North Queensland's horticulture and cane growers have received one of the brightest starts to the season in some time, thanks to soaking rain along the coast.
Canegrowers Mackay CEO Kerry Latter said it had been a great start to the 2020 season for growers and, provided there was no extreme weather, was hopeful they were starting to build toward better years.
"It has been very pleasing for growers; we came off a slow start with a very dry end to 2019," he said.
"It was good for the crush but we needed to get the cane established and rain from December and now is a great start for growers.
"I expect that when you combine Mackay Sugar and Plane Creek we should have a better crop in 2020 than we did in 2019."
Mr Latter said growers were happy with the rain that has fallen and their soil moisture profiles on-farm.
"We've had some very good falls ranging from the high 100 to 200mm right up to beyond 300mm," he said.
"In most cases it has been steady, soaking rain that continues to enhance the soil profile."
Bowen-Gumlu Growers Association president Carl Walker also reported falls of 100 to 200mm of good, continuous rain.
"It has been a good start to the year; certainly for land preparation you couldn't ask for better rain," Mr Walker said.
"Our sub-artesian water is being topped up quite well and most people are telling me their dams are being topped up very well."
Mr Walker said growers had either planted, or were starting to plant tomatoes, capsicums, pumpkins and melons. He said they were also getting close to planting beans and sweet corn.
"All we've got to do now is to grow some product and for coronavirus to not affect the sales and the labour force."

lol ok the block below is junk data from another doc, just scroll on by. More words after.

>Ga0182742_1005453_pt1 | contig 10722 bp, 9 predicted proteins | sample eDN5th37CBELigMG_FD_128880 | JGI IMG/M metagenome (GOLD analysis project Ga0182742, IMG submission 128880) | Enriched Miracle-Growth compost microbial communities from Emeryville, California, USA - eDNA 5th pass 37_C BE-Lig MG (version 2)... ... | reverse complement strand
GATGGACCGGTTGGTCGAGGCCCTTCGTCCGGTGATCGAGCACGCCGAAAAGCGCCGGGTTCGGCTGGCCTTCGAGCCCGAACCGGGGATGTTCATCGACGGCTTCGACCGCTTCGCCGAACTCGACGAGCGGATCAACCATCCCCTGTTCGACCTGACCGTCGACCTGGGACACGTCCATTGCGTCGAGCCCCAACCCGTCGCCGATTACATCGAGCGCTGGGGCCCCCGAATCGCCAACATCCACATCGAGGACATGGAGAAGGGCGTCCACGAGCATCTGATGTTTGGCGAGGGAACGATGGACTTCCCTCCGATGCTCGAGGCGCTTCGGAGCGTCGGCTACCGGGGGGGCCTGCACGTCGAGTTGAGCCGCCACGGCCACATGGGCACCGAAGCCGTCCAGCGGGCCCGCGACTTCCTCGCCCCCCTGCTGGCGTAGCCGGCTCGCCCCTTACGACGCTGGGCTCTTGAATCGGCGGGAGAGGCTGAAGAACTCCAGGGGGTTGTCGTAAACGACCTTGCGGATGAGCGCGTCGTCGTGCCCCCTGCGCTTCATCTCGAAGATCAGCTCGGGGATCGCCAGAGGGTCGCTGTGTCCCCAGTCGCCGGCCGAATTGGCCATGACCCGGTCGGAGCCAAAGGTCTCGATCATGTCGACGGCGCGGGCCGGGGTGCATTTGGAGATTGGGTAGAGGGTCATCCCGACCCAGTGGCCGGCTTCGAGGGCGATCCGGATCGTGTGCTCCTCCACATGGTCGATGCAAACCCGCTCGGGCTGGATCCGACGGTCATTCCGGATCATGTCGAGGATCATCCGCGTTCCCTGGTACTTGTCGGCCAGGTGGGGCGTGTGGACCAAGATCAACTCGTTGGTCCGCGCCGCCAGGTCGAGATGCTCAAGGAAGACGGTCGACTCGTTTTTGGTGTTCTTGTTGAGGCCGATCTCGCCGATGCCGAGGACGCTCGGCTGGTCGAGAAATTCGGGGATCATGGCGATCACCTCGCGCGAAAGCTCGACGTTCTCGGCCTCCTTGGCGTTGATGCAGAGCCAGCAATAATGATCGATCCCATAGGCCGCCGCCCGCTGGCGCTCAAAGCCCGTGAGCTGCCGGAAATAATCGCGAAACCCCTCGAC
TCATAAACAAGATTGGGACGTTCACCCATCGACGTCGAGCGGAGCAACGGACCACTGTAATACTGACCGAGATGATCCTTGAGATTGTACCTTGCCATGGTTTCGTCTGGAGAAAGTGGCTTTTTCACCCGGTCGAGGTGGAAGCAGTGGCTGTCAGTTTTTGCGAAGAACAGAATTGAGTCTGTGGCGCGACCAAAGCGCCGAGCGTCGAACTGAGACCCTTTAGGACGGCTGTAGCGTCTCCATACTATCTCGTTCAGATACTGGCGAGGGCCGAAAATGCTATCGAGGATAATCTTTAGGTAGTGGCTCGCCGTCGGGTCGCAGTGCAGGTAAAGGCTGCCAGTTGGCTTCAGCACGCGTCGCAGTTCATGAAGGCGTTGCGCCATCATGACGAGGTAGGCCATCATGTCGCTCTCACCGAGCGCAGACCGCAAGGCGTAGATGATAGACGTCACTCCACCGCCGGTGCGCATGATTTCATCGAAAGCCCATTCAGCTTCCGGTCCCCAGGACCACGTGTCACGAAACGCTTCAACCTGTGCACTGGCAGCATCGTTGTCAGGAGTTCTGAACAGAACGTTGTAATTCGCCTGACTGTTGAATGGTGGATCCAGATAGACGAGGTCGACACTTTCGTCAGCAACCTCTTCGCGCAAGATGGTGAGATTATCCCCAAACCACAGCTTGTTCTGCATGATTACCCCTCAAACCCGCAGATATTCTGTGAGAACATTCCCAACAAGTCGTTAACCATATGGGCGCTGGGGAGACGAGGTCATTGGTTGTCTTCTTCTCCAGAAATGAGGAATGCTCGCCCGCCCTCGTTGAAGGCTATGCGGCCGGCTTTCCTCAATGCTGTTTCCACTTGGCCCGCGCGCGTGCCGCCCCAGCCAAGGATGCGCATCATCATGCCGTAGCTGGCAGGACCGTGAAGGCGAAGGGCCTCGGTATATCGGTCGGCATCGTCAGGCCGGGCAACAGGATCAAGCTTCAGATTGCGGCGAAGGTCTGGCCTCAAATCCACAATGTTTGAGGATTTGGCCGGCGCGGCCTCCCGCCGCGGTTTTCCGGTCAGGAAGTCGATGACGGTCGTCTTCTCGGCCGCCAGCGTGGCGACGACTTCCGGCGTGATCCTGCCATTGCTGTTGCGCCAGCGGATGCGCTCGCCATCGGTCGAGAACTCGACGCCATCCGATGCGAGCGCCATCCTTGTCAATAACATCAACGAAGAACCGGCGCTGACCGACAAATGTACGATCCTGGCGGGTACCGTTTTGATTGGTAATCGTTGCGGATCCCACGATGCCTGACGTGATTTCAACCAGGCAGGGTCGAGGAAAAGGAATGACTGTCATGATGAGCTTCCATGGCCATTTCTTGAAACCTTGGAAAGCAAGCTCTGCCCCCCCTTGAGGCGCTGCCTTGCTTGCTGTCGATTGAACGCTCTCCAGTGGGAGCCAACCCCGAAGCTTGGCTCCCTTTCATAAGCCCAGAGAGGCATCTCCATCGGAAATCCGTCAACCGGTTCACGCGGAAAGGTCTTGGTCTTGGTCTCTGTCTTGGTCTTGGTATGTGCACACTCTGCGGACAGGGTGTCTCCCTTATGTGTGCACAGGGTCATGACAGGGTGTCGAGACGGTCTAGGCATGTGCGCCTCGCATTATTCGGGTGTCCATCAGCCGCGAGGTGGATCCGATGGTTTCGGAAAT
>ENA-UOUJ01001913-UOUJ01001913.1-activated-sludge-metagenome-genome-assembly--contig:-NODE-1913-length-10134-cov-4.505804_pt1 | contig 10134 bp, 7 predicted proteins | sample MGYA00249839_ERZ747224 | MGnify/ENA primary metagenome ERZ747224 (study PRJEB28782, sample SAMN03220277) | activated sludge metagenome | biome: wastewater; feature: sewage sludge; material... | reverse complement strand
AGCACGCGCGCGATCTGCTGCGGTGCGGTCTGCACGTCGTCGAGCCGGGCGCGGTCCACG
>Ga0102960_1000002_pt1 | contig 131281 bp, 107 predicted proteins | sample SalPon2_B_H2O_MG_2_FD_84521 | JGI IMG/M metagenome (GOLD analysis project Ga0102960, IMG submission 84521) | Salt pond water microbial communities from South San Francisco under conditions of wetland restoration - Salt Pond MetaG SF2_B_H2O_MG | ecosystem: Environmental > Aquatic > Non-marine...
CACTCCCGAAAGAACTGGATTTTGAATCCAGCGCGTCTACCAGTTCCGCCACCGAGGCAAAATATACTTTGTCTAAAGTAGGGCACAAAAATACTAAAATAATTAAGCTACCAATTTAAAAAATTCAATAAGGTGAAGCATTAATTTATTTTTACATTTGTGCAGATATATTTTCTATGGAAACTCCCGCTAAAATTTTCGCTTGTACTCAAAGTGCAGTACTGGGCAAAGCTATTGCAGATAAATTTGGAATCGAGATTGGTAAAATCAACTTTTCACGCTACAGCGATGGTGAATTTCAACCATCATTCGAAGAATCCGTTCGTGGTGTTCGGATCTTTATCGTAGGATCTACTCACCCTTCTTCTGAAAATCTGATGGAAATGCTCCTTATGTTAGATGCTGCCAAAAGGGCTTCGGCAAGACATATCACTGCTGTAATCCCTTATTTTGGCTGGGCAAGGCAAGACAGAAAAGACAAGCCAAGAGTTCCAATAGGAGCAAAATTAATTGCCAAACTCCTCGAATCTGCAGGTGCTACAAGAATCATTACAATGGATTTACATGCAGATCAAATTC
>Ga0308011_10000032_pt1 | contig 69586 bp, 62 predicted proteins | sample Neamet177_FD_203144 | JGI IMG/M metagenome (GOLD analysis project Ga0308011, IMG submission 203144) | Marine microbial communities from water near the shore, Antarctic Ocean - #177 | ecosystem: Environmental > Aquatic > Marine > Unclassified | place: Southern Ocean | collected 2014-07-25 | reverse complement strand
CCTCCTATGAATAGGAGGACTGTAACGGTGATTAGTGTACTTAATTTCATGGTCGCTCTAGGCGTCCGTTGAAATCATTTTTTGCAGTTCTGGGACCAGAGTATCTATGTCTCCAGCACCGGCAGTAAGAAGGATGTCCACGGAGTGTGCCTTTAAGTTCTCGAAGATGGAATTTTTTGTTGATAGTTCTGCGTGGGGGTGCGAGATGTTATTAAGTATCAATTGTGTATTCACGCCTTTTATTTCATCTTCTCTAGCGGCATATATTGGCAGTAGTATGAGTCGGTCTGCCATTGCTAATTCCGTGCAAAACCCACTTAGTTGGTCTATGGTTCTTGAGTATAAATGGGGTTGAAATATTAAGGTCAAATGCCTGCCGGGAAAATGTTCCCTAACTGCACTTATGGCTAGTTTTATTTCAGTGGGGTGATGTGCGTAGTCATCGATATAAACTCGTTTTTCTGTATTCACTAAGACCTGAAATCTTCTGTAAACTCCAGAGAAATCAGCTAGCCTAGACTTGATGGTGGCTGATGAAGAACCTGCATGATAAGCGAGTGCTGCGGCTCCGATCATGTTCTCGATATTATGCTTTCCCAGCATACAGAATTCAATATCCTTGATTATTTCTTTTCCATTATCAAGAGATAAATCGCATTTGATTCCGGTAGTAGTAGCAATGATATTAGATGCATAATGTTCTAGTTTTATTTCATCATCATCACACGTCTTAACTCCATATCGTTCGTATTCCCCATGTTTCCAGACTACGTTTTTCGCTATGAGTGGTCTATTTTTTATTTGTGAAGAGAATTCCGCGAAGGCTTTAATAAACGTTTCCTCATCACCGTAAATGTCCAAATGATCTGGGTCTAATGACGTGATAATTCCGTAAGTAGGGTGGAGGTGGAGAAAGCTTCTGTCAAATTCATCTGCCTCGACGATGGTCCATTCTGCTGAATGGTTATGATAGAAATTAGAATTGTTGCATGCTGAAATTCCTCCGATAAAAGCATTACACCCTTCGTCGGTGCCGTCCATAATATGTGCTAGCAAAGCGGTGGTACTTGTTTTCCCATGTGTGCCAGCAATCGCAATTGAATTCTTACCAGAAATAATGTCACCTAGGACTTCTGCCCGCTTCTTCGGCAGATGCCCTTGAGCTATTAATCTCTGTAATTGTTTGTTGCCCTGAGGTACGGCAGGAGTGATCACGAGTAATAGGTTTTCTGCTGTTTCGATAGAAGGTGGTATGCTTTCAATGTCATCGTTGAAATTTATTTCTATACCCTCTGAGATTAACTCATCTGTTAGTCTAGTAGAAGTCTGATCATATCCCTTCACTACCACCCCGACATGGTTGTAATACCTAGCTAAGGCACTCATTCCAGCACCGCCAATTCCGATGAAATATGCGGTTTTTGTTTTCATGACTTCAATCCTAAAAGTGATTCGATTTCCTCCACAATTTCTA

In most cases it has been steady, soaking rain that continues to enhance the soil profile.
The Pedracini family at Scartwater Station, Charters Towers, were among those celebrating after receiving a fall of 25mm on Monday.
"We've had well over seven inches [178mm] from the start of the year," Terrie Pedracini said.
"Most dams are full, the river has run and the grass came away beautifully."
Bureau of Meteorology meteorologist Alex Majchrowski said the deepening of the monsoon trough had generated the rain along the North Queensland coast.
Mr Majchrowski said the heaviest totals on Monday included Toomulla, just north of Townsville, which received 204mm and Rollingstone received 129mm.
"The rain was due to wind convergence along the north tropical and central coast," he said.
On Monday afternoon, Tropical Cyclone Esther made landfall in the Gulf of Carpentaria before transitioning into a deep tropical low.
Mornington Island received 51mm, 139mm was recorded at Westmoreland Station, and Floraville received 52mm.
Wind gusts of 87km/h were recorded at Mornington Island and 65km/h at the Richmond airport.
Tim Pratt, Pratt Cattle Transport, Julia Creek, received 40mm at his depot.
Mr Pratt said on the back of previous falls received earlier this year the district would certainly benefit.
"It really was getting very ordinary around here, and the rainfalls are still patchy," Mr Pratt said.
He was recently loading cattle out of the Kynuna district and said they still needed rain there as there is not much grass.
Mick Clark, Ibis Creek Station, Mt Coolon, was delighted to receive 63mm on Monday night.
"We certainly needed this rain as we were missing out," Mr Clark said.
"It has all been storm rain this year, we got 83mm for January and a follow up of 49mm after that, then this fall.
"This latest rain event will give us both grass and dam water runoff and set us up for autumn.
"Some more before winter would be perfect."